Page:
Welcome to Weise Wednesday! Twice a month we will share a brief Q&A with the former U.S. Commissioner of Customs, Mr. George Weise. If you have questions, we encourage you to send them to This email address is being protected from spambots. You need JavaScript enabled to view it..


Q. Where do we currently stand on NAFTA renegotiations?

A. As discussed in my last Weise Wednesday, the United States and Mexico had launched bilateral negotiations to modify NAFTA and were close to reaching an agreement. These negotiations did not include Canada, however, and it was not clear what steps would be taken to bring Canada into the discussions.

On August 27, it was announced that the U.S. and Mexico had reached an agreement. According to a fact sheet released by the Office of the U.S. Trade Representative (USTR), some of the key features of the bilateral agreement are:

  • New rules of origin requirements to incentivize billions a year in vehicle and automobile parts production in the U.S., supporting high-wage jobs
  • Stronger, fully enforceable labor standards
  • New commitments to reduce trade-distorting policies for agricultural goods
  • Improvements enabling food and agriculture to trade more fairly
  • Strong and effective intellectual property protections
  • Stronger disciplines on digital trade

There was a sense of urgency to these bilateral talks because of the political situations in Mexico and the U.S. As a result of recent elections in Mexico, a new administration was taking office in 2019, and the United States was facing mid-term elections in November that could dramatically change the make-up of the Congress next year. Consequently, both countries had a strong desire to see any modifications to NAFTA implemented by the end of 2018. Due to the requirement in the U.S. that USTR notify the Congress ninety days before entering into an agreement, a targeted deadline of August 31 emerged.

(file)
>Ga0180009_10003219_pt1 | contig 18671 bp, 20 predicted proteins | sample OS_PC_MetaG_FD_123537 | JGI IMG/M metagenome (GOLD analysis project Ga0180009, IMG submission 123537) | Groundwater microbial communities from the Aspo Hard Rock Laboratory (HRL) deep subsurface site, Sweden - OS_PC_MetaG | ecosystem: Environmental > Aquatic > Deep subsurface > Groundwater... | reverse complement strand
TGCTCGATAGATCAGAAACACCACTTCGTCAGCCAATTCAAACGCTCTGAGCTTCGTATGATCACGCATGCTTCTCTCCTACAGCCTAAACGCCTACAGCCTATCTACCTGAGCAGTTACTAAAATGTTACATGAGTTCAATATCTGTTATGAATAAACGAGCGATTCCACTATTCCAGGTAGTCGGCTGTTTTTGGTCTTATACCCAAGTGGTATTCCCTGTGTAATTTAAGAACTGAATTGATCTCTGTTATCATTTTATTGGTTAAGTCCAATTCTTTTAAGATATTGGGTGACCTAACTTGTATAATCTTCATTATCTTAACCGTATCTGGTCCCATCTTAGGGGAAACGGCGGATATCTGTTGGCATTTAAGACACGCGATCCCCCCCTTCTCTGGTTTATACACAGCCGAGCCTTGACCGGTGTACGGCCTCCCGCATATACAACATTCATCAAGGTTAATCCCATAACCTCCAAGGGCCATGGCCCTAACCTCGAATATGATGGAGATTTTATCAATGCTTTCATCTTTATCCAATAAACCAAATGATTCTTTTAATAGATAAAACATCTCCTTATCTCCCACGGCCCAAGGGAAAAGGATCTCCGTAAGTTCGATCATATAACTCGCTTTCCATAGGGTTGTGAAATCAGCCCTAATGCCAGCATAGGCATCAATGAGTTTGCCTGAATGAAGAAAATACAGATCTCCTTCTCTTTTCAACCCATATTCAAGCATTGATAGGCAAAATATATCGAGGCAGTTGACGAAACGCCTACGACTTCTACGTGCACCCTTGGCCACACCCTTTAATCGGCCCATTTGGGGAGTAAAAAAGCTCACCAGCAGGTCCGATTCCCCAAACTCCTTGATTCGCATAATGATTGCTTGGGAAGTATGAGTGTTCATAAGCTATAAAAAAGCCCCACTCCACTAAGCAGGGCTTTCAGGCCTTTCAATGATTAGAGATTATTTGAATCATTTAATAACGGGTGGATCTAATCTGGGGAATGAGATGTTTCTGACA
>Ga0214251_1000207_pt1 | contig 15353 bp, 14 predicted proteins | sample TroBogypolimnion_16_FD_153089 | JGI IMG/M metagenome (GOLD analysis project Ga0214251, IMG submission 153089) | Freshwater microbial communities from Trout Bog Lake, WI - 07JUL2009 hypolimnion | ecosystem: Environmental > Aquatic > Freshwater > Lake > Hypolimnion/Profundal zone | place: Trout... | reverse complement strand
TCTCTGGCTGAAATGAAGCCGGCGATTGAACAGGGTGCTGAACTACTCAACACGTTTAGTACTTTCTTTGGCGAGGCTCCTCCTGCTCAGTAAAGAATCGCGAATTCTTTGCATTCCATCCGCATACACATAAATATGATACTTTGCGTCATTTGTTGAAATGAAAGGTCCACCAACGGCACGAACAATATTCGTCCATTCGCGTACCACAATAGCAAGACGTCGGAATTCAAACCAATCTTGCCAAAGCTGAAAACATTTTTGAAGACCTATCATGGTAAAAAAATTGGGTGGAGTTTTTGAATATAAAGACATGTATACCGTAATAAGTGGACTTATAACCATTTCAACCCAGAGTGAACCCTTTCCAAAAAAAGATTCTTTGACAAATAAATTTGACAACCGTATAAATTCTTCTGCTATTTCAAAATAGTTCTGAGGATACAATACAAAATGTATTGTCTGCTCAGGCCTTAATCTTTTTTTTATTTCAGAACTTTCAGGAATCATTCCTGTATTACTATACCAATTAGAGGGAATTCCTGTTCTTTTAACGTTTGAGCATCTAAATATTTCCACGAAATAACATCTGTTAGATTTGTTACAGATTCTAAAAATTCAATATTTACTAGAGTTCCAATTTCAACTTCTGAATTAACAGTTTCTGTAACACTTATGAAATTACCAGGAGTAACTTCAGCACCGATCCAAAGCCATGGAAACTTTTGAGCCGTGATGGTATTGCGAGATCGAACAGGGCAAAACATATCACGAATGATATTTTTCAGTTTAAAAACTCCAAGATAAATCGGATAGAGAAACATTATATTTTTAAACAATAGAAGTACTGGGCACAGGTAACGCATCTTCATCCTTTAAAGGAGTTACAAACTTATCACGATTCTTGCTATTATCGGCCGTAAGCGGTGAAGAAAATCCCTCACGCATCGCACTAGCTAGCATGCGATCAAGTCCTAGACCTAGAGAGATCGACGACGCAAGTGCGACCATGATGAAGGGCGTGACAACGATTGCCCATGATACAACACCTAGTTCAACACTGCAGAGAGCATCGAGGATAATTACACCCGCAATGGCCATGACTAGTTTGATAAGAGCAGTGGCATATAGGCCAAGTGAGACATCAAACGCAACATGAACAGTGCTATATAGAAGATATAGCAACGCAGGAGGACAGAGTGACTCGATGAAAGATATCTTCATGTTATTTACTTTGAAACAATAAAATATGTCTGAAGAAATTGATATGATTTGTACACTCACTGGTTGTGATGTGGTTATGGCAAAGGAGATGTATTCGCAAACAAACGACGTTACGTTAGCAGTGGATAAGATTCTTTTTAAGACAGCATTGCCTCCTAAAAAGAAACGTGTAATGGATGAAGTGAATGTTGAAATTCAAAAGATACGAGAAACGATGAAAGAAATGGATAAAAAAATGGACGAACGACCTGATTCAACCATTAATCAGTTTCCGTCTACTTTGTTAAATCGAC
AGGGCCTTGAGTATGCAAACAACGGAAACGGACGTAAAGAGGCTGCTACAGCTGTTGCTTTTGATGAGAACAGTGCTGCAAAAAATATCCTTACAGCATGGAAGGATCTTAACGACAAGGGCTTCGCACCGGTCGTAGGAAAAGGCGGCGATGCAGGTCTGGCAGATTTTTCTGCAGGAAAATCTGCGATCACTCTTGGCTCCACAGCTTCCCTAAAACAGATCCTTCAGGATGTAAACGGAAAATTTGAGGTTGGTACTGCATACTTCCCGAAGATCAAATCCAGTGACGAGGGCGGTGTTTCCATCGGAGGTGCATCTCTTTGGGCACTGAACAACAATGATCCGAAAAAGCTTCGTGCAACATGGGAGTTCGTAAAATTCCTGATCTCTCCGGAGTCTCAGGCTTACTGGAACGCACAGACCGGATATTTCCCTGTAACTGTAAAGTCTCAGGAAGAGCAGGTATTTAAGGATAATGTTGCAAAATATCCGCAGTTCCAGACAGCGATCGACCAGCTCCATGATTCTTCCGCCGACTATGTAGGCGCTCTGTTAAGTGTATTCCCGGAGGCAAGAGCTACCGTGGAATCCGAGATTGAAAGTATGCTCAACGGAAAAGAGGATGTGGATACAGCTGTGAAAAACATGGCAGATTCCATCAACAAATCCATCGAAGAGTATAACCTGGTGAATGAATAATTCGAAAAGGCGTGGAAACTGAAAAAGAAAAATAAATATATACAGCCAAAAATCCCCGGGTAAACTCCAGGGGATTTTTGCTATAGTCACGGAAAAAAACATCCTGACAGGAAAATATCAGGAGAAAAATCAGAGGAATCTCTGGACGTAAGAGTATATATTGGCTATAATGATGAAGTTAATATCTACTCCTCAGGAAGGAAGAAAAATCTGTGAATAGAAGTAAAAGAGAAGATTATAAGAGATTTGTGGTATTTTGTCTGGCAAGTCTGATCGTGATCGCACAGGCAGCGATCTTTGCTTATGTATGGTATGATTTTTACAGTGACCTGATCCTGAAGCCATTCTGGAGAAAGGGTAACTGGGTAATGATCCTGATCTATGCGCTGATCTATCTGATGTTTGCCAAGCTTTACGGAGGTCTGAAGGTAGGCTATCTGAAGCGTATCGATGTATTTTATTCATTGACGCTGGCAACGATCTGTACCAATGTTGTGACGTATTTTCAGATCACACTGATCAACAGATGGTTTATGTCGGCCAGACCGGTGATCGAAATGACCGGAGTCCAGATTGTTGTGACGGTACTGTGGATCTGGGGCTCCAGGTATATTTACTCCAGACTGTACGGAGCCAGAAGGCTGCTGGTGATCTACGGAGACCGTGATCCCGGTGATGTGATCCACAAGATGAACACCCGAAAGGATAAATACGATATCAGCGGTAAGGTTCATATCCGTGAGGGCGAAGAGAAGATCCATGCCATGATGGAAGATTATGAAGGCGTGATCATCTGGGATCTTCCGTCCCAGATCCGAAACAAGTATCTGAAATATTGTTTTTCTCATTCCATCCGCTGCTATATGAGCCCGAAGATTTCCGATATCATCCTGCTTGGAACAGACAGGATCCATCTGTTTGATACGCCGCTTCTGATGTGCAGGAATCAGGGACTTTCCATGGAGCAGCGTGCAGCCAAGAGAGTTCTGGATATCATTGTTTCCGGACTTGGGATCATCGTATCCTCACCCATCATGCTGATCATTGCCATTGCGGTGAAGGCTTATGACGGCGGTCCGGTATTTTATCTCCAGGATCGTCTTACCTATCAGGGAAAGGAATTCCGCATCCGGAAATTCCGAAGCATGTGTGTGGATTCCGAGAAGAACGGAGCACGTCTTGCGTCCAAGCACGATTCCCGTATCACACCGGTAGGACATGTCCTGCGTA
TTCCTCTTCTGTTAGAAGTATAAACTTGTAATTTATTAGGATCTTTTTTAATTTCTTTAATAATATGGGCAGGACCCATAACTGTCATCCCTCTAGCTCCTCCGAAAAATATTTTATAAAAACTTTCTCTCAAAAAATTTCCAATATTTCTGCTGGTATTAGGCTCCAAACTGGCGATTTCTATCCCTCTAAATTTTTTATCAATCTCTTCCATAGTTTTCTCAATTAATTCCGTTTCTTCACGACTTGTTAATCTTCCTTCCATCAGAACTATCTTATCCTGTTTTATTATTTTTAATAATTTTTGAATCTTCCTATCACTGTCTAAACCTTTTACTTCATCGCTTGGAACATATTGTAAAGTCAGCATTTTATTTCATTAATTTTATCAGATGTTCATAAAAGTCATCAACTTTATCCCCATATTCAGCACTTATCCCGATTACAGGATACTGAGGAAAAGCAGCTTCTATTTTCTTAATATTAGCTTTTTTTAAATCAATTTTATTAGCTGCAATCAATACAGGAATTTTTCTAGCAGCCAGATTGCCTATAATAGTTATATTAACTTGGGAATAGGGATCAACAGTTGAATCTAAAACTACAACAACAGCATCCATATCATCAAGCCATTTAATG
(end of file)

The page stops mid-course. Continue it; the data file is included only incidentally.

Immediately after the bilateral agreement was announced on August 27, Canada re-engaged in the discussions with the U.S. and Mexico in an effort to reach a trilateral agreement and preserve the broad concept of NAFTA. The hope was that an agreement could be reached between the three parties by August 31, but that proved to be impossible. 

Although Canada reportedly accepted many of the provisions worked out between the U.S. and Mexico, several stumbling blocks – particularly the U.S. effort to eliminate or modify the Chapter 19 dispute settlement provision – kept Canada from accepting the agreement reached between the U.S. and Mexico. Talks with Canada broke off, and on August 31, President Trump officially notified the Congress of his intention to enter into the bilateral agreement with Mexico.

At this point, it is not clear where all of this will end up. Some have questioned whether U.S. law would even allow NAFTA to be replaced by the new bilateral agreement reached with Mexico. Mexico has also made it clear that it is not comfortable moving forward with the agreement reached with the U.S. unless it includes Canada. Furthermore, the U.S. business community and many members of Congress have stated publicly that the final agreement must include Canada. 

The good news is that talks with Canada have resumed this week, and there is still hope that consensus can be reached between the three parties. Stay tuned for further developments.